The economic case for the Transatlantic Trade and Investment Partnership (TTIP) has been made by its supporters. Free trade, more jobs, and a closer relationship between the United States and the European Union.
Europeans, never particularly excited about the secrecy of the negotiations, have now increased their opposition against the now infamous “secret” trade tribunals, which could cost European government billions. Just last weekend, thousands of people took to the streets in Europe to protest the free trade deal.
One of the issues is the so-called Investors-State Dispute Settlement System (ISDS)—commonly used under existing trade agreements—which allows individuals and corporations to sue governments in case of a possible breach of the agreement.
On this side of the Atlantic, Democratic Sen. Elizabeth Warren has criticized the ISDS framework, saying it favors big corporations, rather than common workers. “Giving foreign corporations special rights to challenge our laws outside of our legal system would be a bad deal for America,” she writes on her blog.
Warren said it’s a problem that international tribunals, rather than national courts, have jurisdiction in trade disputes.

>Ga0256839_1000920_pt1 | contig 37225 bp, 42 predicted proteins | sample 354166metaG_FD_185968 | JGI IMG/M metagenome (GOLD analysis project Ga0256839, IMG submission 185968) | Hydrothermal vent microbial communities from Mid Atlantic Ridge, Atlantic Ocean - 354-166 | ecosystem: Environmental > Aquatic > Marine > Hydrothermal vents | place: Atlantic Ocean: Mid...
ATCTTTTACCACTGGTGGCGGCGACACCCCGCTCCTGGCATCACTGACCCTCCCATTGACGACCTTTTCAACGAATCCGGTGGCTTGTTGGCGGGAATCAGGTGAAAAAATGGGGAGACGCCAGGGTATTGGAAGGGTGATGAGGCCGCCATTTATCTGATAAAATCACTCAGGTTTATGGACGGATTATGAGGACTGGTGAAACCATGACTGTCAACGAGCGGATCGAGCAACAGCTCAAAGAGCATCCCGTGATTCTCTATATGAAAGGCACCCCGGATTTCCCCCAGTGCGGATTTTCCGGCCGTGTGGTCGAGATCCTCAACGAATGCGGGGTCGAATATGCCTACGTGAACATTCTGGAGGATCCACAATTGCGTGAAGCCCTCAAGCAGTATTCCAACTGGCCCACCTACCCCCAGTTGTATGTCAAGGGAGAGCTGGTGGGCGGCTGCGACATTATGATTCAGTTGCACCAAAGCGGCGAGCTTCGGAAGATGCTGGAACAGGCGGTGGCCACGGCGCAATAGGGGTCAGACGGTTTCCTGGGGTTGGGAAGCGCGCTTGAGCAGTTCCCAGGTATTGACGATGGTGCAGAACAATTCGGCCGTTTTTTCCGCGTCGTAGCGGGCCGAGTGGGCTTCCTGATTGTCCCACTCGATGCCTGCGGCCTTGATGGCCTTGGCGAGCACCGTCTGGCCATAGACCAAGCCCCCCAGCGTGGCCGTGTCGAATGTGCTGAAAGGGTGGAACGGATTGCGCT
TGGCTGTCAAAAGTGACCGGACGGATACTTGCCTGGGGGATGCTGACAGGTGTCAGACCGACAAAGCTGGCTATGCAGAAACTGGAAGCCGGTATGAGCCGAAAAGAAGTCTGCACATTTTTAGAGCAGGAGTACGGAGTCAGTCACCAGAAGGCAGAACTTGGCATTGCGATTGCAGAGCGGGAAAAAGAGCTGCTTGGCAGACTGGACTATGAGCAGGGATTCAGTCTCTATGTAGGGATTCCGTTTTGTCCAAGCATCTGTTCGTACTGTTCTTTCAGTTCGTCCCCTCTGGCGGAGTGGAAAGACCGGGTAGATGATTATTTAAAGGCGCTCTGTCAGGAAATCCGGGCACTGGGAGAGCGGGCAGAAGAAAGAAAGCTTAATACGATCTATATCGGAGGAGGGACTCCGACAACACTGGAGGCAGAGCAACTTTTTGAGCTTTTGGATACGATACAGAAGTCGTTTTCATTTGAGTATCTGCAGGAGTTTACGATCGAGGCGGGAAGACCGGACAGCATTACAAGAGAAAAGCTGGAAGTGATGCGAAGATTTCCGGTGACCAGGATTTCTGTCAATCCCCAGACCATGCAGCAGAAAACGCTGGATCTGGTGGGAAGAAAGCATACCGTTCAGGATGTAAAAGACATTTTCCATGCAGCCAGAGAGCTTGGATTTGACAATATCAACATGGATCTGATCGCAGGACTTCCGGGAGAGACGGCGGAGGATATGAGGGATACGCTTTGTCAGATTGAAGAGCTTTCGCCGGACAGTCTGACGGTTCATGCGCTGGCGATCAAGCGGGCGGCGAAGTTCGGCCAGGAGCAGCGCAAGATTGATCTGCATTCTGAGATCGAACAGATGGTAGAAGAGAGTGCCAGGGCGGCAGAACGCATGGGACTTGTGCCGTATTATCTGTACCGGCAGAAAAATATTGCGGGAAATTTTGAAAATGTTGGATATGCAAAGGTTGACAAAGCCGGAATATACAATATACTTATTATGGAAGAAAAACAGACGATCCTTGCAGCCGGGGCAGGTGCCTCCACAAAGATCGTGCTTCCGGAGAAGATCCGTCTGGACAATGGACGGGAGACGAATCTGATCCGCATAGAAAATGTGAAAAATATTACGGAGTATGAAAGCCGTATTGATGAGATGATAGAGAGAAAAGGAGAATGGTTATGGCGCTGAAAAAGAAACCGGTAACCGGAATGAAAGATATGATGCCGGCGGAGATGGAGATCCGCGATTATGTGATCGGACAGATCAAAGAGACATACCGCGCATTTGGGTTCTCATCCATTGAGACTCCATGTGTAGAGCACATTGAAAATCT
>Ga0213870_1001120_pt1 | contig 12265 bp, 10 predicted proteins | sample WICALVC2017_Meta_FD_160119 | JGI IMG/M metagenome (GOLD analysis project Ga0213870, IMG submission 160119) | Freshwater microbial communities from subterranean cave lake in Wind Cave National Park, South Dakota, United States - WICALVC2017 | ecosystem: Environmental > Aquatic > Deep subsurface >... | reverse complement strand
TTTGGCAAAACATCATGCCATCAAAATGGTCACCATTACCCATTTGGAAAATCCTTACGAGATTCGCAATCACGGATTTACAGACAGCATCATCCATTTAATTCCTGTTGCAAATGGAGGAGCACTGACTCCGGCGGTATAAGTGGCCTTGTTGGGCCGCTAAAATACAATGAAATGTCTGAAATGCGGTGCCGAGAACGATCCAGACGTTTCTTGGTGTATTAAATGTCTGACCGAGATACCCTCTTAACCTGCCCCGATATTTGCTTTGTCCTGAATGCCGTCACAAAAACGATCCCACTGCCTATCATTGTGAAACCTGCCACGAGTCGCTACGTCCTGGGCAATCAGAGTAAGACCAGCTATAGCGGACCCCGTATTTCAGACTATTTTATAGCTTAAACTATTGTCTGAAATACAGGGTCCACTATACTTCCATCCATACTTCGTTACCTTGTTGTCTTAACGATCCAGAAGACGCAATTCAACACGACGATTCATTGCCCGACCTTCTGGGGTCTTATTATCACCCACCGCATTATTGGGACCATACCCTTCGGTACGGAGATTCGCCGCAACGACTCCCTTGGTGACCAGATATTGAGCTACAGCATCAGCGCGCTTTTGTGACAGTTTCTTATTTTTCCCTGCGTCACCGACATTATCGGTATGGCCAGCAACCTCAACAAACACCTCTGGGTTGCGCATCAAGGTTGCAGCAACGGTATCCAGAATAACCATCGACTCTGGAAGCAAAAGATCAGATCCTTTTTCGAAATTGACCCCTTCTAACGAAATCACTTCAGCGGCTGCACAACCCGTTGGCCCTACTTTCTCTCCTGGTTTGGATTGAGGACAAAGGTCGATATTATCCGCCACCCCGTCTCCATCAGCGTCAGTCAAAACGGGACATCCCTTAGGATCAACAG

Historically, however, American companies have done well under this system.
The European press cites the example of U.S. oil company Occidental Petroleum suing the country of Ecuador because it denied it the right to look for oil. Occidental won $1.8 billion and now the whole of Europe is afraid of a wave of U.S. lawsuits.
While it is true that U.S. companies are aggressive in using the (ISDS), having sued other nations 127 times in the past 15 years, experts think opponents are missing the point.
“The arbitration tribunals form part of all existing trade agreements. How could you enforce the economic agreements unless you have a system of judging how some actors are not following the agreements?” said Geoffrey Sant, a lawyer with Dorsey Whitney.
If countries agree to a provision as part of a treaty, there needs to be a system to enforce it. If European countries do not want to be sued by U.S. corporations, they just have to be careful what kind of things they agree to within the framework of the TTIP.
“Otherwise the country would just follow when they want to. You need somebody who is not controlled by the governments themselves,” says Sant.
International investors also said they trust tribunals more than national courts in some cases.
“Try to sue a French company before a French court,” said Prince Michael of Liechtenstein, who heads the consultancy Global Information Service.
Tribunals of this type have been in place since the advent of free trade agreements, like at the International Centre for Settlement of Investment Disputes (ICSID) at the World Bank, which is used for NAFTA. It will most likely be used for disputes under the TTIP as well.
Most panels at the ICSID consist of trained lawyers and each party can nominate a certain portion of the panelists. Other panelists are made up of different nationalities so objectivity can be ensured to a maximum degree.